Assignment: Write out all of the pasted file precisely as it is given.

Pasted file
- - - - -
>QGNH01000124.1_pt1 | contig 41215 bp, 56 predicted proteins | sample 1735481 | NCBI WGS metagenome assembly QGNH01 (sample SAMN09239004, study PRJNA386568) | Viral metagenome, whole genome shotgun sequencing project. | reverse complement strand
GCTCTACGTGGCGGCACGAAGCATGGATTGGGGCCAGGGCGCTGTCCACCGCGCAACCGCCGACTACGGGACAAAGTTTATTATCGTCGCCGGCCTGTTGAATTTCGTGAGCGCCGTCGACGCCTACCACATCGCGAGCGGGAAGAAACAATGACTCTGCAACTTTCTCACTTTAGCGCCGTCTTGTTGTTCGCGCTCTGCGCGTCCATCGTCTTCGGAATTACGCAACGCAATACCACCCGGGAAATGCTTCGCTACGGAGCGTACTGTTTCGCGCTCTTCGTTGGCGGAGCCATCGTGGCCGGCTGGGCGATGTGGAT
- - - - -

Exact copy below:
>QGNH01000124.1_pt1 | contig 41215 bp, 56 predicted proteins | sample 1735481 | NCBI WGS metagenome assembly QGNH01 (sample SAMN09239004, study PRJNA386568) | Viral metagenome, whole genome shotgun sequencing project. | reverse complement strand
GCTCTACGTGGCGGCACGAAGCATGGATTGGGGCCAGGGCGCTGTCCACCGCGCAACCGCCGACTACGGGACAAAGTTTATTATCGTCGCCGGCCTGTTGAATTTCGTGAGCGCCGTCGACGCCTACCACATCGCGAGCGGGAAGAAACAATGACTCTGCAACTTTCTCACTTTAGCGCCGTCTTGTTGTTCGCGCTCTGCGCGTCCATCGTCTTCGGAATTACGCAACGCAATACCACCCGGGAAATGCTTCGCTACGGAGCGTACTGTTTCGCGCTCTTCGTTGGCGGAGCCATCGTGGCCGGCTGGGCGATGTGGAT